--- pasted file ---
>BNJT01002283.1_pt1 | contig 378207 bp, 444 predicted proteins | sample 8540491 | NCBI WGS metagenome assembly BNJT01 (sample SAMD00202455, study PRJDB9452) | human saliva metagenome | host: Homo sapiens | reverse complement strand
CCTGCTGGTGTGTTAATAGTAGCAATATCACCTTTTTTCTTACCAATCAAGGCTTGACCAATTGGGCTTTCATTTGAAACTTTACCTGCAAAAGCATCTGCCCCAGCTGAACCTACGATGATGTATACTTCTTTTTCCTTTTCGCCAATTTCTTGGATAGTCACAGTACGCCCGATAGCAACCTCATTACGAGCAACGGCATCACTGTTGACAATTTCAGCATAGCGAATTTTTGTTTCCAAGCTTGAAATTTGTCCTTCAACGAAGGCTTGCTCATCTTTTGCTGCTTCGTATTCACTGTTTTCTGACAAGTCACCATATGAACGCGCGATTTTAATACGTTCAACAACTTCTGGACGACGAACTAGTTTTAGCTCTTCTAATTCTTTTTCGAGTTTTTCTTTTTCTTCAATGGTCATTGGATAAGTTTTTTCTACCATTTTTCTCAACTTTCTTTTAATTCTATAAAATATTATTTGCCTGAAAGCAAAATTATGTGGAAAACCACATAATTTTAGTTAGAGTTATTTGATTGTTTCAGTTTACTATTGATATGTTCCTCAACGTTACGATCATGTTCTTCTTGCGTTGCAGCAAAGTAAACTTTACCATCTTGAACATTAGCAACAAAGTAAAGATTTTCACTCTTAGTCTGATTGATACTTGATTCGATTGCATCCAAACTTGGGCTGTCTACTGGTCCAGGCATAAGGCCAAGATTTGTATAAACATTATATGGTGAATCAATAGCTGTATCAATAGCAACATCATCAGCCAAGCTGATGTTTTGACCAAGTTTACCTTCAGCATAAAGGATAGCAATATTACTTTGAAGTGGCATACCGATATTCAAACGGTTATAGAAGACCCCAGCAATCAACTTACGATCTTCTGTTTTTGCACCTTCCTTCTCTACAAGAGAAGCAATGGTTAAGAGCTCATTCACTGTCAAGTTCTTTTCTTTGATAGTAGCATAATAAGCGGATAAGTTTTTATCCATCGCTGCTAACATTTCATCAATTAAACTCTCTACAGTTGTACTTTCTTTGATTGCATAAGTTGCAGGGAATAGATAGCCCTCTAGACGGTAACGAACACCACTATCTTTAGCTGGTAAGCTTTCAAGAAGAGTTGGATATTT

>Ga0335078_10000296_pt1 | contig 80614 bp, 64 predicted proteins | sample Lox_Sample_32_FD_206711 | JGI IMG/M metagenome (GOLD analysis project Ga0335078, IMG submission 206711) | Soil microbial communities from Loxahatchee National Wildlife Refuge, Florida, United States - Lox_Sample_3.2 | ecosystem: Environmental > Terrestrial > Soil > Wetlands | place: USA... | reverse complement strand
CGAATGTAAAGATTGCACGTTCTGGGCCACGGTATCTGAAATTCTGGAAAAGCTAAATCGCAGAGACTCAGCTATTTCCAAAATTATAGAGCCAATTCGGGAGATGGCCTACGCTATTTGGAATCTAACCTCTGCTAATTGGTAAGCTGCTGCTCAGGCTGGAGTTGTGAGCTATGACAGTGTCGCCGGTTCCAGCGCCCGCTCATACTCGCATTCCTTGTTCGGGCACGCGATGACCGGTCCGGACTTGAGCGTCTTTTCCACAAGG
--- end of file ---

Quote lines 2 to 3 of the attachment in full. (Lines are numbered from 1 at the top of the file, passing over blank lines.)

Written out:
CCTGCTGGTGTGTTAATAGTAGCAATATCACCTTTTTTCTTACCAATCAAGGCTTGACCAATTGGGCTTTCATTTGAAACTTTACCTGCAAAAGCATCTGCCCCAGCTGAACCTACGATGATGTATACTTCTTTTTCCTTTTCGCCAATTTCTTGGATAGTCACAGTACGCCCGATAGCAACCTCATTACGAGCAACGGCATCACTGTTGACAATTTCAGCATAGCGAATTTTTGTTTCCAAGCTTGAAATTTGTCCTTCAACGAAGGCTTGCTCATCTTTTGCTGCTTCGTATTCACTGTTTTCTGACAAGTCACCATATGAACGCGCGATTTTAATACGTTCAACAACTTCTGGACGACGAACTAGTTTTAGCTCTTCTAATTCTTTTTCGAGTTTTTCTTTTTCTTCAATGGTCATTGGATAAGTTTTTTCTACCATTTTTCTCAACTTTCTTTTAATTCTATAAAATATTATTTGCCTGAAAGCAAAATTATGTGGAAAACCACATAATTTTAGTTAGAGTTATTTGATTGTTTCAGTTTACTATTGATATGTTCCTCAACGTTACGATCATGTTCTTCTTGCGTTGCAGCAAAGTAAACTTTACCATCTTGAACATTAGCAACAAAGTAAAGATTTTCACTCTTAGTCTGATTGATACTTGATTCGATTGCATCCAAACTTGGGCTGTCTACTGGTCCAGGCATAAGGCCAAGATTTGTATAAACATTATATGGTGAATCAATAGCTGTATCAATAGCAACATCATCAGCCAAGCTGATGTTTTGACCAAGTTTACCTTCAGCATAAAGGATAGCAATATTACTTTGAAGTGGCATACCGATATTCAAACGGTTATAGAAGACCCCAGCAATCAACTTACGATCTTCTGTTTTTGCACCTTCCTTCTCTACAAGAGAAGCAATGGTTAAGAGCTCATTCACTGTCAAGTTCTTTTCTTTGATAGTAGCATAATAAGCGGATAAGTTTTTATCCATCGCTGCTAACATTTCATCAATTAAACTCTCTACAGTTGTACTTTCTTTGATTGCATAAGTTGCAGGGAATAGATAGCCCTCTAGACGGTAACGAACACCACTATCTTTAGCTGGTAAGCTTTCAAGAAGAGTTGGATATTT

>Ga0335078_10000296_pt1 | contig 80614 bp, 64 predicted proteins | sample Lox_Sample_32_FD_206711 | JGI IMG/M metagenome (GOLD analysis project Ga0335078, IMG submission 206711) | Soil microbial communities from Loxahatchee National Wildlife Refuge, Florida, United States - Lox_Sample_3.2 | ecosystem: Environmental > Terrestrial > Soil > Wetlands | place: USA... | reverse complement strand